Evaluators know that there are a variety of methods that can be used to appropriately measure social impact. However, there are some within the field who try to distill impact measurement to only one or two preferred methods. One size does not necessarily fit all; what works in one scenario may not work in another. Experiments are great for establishing causal effects, but it could be problematic to randomly assign students to classrooms. Calculating cost-to-outcome is a good way to establish a rationale for financial decisions that must be made. However, the definition of that outcome must be adhered to if the calculation is to approximate the potential cost. Any deviation from the defined outcome could render the calculation useless.

So, Why Altruous?

I see Altruous as an advocate for the little guys in the nonprofit space. This doesn’t just apply to those scrappy organizations that need a foot in the door. With our platform, we also have an opportunity to increase the presence of BIPOC nonprofit leaders and organizations supporting communities in innovative ways.

Helping Hands - Photo Credit: Juan Pablo Serrano Arenas

To put it bluntly, our society and planet need nonprofits to succeed! Governments and corporations will not and cannot provide everything we need to survive and thrive. A relatively small percentage of nonprofits get large amounts of funding that is very often renewed. It can be really tough for smaller nonprofits to get into that inner circle of consistent funding. Also, creating impact is where the rubber meets the road. Those  smaller nonprofits with evidence of how they’re transforming individuals and communities and making the planet a better place to live should be rewarded. By funding these nonprofits, we have an opportunity to not only level the playing field, but to democratize it, to spread influence and results.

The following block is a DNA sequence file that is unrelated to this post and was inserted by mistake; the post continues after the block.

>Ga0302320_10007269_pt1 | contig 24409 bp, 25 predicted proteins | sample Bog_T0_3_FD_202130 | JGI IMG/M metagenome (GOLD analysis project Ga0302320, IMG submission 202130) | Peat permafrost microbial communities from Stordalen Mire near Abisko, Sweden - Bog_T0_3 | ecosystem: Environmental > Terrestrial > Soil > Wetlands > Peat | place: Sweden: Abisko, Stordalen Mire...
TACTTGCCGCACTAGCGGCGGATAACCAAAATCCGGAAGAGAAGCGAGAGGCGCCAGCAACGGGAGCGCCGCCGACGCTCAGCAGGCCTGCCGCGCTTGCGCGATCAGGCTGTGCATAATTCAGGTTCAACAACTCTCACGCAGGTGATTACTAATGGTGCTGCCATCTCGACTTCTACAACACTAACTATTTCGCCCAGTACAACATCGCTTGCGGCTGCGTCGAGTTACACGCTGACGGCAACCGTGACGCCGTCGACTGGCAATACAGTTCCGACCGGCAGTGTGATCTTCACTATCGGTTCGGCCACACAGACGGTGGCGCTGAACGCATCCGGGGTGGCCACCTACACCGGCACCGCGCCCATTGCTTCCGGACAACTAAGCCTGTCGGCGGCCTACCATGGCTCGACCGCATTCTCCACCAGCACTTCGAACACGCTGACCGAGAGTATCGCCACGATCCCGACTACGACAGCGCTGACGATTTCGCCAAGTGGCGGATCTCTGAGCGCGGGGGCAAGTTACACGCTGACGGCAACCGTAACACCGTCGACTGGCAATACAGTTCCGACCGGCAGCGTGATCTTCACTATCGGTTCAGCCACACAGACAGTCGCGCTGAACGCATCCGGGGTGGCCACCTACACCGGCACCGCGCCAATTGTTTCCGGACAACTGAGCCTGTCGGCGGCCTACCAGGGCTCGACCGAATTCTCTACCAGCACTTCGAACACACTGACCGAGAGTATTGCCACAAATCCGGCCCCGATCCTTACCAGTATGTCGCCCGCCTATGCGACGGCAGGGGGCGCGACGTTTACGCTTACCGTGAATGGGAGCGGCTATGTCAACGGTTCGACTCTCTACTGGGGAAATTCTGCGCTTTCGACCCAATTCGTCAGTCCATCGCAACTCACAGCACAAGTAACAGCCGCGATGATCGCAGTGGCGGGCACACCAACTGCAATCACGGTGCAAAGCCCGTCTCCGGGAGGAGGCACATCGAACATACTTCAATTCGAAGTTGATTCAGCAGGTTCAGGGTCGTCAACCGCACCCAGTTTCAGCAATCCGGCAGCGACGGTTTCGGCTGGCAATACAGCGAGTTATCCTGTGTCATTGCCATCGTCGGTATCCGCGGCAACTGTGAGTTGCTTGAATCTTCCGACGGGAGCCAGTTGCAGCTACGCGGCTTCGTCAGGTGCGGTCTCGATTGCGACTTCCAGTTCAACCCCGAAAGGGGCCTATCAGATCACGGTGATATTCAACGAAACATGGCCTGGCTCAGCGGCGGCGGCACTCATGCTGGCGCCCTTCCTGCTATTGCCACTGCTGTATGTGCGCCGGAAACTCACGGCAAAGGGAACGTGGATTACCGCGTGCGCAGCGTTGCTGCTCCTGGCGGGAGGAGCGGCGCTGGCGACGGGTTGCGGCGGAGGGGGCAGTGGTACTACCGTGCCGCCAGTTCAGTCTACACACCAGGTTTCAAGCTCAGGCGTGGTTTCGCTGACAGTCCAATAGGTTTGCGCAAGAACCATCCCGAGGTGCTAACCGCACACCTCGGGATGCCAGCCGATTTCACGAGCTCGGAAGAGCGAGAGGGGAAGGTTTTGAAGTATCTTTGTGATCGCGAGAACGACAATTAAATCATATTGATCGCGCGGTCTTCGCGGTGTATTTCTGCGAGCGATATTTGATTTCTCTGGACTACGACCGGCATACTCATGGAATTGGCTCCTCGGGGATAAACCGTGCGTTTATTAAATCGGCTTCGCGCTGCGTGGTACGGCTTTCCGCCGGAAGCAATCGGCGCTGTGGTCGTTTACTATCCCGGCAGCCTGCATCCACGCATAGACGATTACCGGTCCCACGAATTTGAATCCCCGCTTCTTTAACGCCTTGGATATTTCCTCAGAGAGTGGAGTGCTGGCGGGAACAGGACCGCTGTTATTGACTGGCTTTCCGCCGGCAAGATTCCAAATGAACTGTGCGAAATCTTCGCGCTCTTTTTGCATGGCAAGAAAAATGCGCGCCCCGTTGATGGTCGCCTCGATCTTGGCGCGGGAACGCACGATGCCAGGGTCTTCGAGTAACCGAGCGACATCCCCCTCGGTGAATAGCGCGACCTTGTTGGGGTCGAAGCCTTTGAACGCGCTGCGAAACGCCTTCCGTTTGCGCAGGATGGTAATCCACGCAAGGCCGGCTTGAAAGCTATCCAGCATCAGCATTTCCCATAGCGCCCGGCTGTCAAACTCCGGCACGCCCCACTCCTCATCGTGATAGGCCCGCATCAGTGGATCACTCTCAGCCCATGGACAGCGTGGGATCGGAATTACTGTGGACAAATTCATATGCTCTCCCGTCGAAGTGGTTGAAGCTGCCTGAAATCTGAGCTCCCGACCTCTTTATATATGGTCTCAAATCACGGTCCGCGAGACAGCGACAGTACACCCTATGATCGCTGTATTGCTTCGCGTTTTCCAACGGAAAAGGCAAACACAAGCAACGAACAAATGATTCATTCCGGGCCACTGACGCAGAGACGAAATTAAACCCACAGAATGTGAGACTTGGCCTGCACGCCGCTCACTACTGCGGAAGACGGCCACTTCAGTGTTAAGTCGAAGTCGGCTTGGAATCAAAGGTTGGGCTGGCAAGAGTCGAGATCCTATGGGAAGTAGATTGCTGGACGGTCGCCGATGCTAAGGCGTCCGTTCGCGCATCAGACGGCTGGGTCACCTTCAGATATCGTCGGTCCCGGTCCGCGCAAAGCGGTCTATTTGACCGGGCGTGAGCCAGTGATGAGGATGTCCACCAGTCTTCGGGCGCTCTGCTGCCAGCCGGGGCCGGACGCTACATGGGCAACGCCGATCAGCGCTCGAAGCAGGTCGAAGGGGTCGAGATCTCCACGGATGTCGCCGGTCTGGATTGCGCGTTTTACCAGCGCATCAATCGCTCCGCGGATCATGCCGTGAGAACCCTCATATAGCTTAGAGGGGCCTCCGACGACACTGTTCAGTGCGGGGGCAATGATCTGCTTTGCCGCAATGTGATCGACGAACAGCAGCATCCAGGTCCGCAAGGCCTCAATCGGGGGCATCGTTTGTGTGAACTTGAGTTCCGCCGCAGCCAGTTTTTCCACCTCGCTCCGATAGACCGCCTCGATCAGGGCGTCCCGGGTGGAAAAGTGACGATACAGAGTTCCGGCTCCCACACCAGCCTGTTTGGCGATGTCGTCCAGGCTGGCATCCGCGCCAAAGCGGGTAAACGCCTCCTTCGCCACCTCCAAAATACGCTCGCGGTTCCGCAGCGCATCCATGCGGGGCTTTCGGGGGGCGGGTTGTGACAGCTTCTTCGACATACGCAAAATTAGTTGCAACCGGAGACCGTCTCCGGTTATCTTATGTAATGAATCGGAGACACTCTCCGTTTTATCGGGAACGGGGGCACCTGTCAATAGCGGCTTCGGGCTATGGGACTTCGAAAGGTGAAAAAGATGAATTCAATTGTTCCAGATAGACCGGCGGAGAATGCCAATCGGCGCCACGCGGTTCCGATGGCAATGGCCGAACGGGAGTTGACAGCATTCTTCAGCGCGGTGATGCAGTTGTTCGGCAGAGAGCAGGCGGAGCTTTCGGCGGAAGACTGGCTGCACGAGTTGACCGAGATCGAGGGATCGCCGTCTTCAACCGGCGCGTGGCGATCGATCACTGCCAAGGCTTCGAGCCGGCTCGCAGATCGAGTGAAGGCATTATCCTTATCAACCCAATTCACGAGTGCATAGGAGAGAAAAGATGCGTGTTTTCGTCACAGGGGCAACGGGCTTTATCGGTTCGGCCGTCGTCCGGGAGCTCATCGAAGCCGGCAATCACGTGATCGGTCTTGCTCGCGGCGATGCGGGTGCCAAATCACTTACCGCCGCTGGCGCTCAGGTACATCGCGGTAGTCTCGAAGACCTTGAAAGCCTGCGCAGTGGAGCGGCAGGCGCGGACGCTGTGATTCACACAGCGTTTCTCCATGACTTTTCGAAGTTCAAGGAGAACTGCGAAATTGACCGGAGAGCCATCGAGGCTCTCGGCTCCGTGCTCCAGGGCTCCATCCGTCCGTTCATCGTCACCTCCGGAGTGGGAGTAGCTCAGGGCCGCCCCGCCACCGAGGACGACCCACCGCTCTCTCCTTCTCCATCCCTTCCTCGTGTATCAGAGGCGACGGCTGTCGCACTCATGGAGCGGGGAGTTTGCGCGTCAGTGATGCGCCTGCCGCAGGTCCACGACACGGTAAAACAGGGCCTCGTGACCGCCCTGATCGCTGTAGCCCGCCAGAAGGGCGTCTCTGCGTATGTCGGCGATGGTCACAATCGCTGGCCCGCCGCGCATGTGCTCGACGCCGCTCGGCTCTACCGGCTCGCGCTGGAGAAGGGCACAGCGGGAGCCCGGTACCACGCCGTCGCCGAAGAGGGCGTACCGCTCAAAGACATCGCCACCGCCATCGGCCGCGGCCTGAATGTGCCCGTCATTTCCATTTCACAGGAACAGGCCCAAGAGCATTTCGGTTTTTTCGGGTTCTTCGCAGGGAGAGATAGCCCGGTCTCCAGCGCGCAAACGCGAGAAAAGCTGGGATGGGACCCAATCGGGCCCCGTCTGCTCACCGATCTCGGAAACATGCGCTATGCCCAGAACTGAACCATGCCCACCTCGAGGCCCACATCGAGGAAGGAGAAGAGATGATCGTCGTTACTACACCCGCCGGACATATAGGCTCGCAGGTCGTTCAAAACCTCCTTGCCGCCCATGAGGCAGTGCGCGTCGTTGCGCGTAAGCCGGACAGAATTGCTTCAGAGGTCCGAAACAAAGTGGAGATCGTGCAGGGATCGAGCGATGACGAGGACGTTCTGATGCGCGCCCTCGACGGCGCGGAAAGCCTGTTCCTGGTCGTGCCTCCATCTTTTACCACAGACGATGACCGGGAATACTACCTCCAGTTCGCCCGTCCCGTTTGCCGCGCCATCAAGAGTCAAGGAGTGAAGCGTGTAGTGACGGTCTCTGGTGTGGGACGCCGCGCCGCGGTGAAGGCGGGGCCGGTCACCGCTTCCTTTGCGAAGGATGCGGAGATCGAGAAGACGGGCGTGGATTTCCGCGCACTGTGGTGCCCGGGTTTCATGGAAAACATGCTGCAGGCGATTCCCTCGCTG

I also believe that Altruous is a place for evaluators to share their impact measurement work. There is a lot of cutting-edge work being done in the field and Altruous can function as a clearinghouse for novel methods to be shared. In addition, M&E can be seen as a non-revenue-generating activity. Measuring social impact doesn’t exactly generate the money to create more social impact. We want evaluators to have the opportunity to share their effective impact measurement on our platform so they can contribute to their organization’s long-term success in a tangible way.

Check out our Cause & Purpose episode talking about Altruous!

Excitement for the future

In Altruous, we have created a platform that rewards good work regardless of size or current funding. We have an opportunity to both expand and advocate for new players in the nonprofit sector. We also have the power to expand the influence of effective impact measurement by giving M&E professionals a place to showcase and share their work. There is a lot of work that needs to be done to ensure that our society and planet survive and thrive. I’m excited that Altruous will contribute to increasing that work!

About the Author:

Eric Barela, Ph.D.

Eric Barela, Ph.D.

Evaluation Advisor


Eric Barela is a social impact measurement pro who believes that when organizations understand and act on their impact, they can maximize the good they do. Eric has over two decades of experience building and maintaining impact measurement systems in both the nonprofit and technology sectors. Prior to Altruous, Eric headed evaluation efforts at Salesforce.org.